OpenAI Retro Contest Day 3

Alternate title: running commands until they work.

Day 3 for the OpenAI Retro Contest started off with just buying the actual game from Steam, since all of the previous day’s work was devoted to avoid a $5 fee. With that hurdle solved, the rest of the official instructions were pretty easy to blindly follow, though that would come back to bite us. (It was awesome to see the docs embed our credentials into the instructions, since that is a touch you don’t even see much for professional API documentation.) After installing Docker, waiting a loooong time for Docker things to download, upload, build, or whatever Docker things Docker-do we were able to get our random agent evaluated:

At this point 2 teams had something better than a random agent submitted

11th place isn’t bad for just following the directions! This really boosted team spirits, so we got right back into it to see if we could start understanding what we just did.

One of main things we realized that we didn’t understand was how to play Sonic. I had played this version of Sonic as a young child, but that was some time ago, so we fired up OpenEmu with our totally legit rom and played the first level. Turns out the main mechanic I thought we should be using, spin dash, isn’t even in the game, and who knows if we will end up buying the other versions. After a few more levels, it was pretty clear that any kind of naive strategy around just going right and jumping was probably not going to cut it.

JERK it up

With our new knowledge, and break time over, we continued our learning journey with Gotta Learn Fast which was super helpful, despite its spelling mistakes, and attempting to implement some of the other baseline implementations. The jerk agent (Just Enough Retained Knowledge) seemed simple enough in its code that we could understand how it works since it ultimately was a slightly more advanced random controls.

We download the agent file and swap out the remote environment for the one hosted locally in our retro package.

Then we started it up! Sadly our excitement was kind of cut short. The output of our terminal was just saying the same thing over and over again:

backtracking due to negative reward: 0.000000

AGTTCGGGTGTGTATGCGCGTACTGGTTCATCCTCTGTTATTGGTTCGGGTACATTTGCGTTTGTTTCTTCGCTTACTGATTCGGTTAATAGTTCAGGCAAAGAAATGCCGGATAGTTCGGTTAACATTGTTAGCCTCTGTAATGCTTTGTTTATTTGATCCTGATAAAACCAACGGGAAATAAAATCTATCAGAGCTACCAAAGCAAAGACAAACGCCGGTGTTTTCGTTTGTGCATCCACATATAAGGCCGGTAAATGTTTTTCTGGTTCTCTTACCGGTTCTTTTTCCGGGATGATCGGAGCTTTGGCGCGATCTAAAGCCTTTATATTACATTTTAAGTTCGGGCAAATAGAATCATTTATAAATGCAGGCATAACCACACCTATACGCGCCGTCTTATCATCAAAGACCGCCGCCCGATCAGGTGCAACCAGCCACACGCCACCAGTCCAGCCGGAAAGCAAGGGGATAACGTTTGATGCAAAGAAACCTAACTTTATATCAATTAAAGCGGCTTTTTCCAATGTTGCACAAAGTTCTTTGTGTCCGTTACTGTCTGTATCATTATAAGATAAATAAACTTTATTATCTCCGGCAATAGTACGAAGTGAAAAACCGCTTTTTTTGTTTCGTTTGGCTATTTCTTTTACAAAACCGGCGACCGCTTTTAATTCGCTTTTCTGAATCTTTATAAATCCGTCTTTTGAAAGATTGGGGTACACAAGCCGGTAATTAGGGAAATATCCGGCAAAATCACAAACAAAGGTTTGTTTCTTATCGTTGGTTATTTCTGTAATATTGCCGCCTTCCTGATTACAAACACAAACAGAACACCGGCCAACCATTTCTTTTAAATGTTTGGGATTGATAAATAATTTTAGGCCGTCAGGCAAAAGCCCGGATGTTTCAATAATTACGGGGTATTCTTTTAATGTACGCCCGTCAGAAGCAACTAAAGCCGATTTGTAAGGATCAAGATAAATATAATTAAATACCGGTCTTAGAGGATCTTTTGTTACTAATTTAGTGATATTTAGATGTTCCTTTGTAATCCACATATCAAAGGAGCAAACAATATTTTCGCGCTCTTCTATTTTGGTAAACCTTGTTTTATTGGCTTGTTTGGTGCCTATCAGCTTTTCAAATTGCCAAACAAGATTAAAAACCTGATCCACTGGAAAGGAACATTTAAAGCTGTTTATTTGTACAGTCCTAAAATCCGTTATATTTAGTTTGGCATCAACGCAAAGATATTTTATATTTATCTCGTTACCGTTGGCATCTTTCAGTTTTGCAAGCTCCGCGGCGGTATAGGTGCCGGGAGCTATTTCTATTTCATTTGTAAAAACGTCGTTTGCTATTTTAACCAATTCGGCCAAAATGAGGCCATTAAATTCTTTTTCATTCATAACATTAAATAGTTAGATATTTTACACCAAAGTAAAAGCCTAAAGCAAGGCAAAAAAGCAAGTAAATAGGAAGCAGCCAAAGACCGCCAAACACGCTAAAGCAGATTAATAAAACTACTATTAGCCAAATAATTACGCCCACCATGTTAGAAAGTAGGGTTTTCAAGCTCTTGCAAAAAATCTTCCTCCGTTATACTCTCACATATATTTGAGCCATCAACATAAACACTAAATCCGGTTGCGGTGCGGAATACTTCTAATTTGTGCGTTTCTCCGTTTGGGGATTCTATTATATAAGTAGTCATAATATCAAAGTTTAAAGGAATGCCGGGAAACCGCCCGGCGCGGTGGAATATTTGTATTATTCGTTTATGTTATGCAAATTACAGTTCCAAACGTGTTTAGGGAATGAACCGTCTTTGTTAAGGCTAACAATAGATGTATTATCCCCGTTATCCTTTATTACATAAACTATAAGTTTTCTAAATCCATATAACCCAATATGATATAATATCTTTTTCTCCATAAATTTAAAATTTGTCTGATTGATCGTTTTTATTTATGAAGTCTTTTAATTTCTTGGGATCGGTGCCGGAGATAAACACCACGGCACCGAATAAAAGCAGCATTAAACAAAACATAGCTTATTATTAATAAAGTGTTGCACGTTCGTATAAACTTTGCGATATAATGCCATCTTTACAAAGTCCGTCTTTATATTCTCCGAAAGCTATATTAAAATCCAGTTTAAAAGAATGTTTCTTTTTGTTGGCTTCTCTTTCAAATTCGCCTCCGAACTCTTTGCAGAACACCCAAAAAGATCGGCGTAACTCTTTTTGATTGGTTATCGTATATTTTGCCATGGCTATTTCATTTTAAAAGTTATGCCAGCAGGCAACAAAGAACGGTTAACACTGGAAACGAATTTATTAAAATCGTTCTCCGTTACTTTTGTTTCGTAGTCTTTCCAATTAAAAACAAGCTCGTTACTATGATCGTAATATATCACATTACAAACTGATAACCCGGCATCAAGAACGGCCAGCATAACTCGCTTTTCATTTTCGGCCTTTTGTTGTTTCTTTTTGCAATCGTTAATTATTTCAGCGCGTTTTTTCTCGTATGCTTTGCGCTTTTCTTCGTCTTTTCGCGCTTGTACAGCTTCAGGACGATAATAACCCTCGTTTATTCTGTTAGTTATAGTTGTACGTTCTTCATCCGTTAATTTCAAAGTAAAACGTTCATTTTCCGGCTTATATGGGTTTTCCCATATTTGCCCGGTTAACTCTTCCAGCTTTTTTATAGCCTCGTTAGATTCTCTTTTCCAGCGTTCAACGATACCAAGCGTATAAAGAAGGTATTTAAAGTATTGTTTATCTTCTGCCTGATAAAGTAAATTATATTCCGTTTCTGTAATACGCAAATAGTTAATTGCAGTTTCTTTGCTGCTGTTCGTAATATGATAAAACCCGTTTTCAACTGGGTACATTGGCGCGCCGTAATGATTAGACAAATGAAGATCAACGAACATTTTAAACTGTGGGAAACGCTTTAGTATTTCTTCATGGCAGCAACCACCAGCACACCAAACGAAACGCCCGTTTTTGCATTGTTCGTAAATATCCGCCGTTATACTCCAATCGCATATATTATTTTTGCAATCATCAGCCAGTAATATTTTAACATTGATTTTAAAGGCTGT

backtracking due to negative reward: 0.000000
backtracking due to negative reward: 0.000000
...

Which didn’t really feel like success. Our next thought was to stick a render command into the loop so we could see what was happening, so we added an env.render() into our main loop. The output wasn’t pretty: one frame for every few game seconds of what looked like sonic constantly going backwards. It was then that I learned that the backtracking wasn’t some kind of fancy AI term, but literally Sonic moving backwards. Back to the code.

In the jerk agent, the main loop moves a bit to the right, and then if the reward from the moving isn’t greater than zero, it moves a little bit to the left.

In our case it seemed like the reward we were getting from move was nothing, so we took a look at that function:

The reward being returned here, was actually an integral or sum total of the reward from each action we were taking. Since the sum for 100 actions wasn’t greater than zero, I didn’t have high hopes for what it might be like for an individual action. We didn’t really know what this reward was all about, so we took a look at env.step()

Turns out, that returns the reward from self.compute_step() which didn’t really help us at all.

After another hour or so pause, where we poked at some of the other variables, we found some of the documentation about the scenario file and decided that we needed one of those. The documentation was kind of useless without an example (PR #19) so after wasting too much time, we eventually found a scenario file in the game data that seemed to be what we wanted.

{
"done": {
"variables": {
"lives": {
"op": "zero"
}
}
},
"reward": {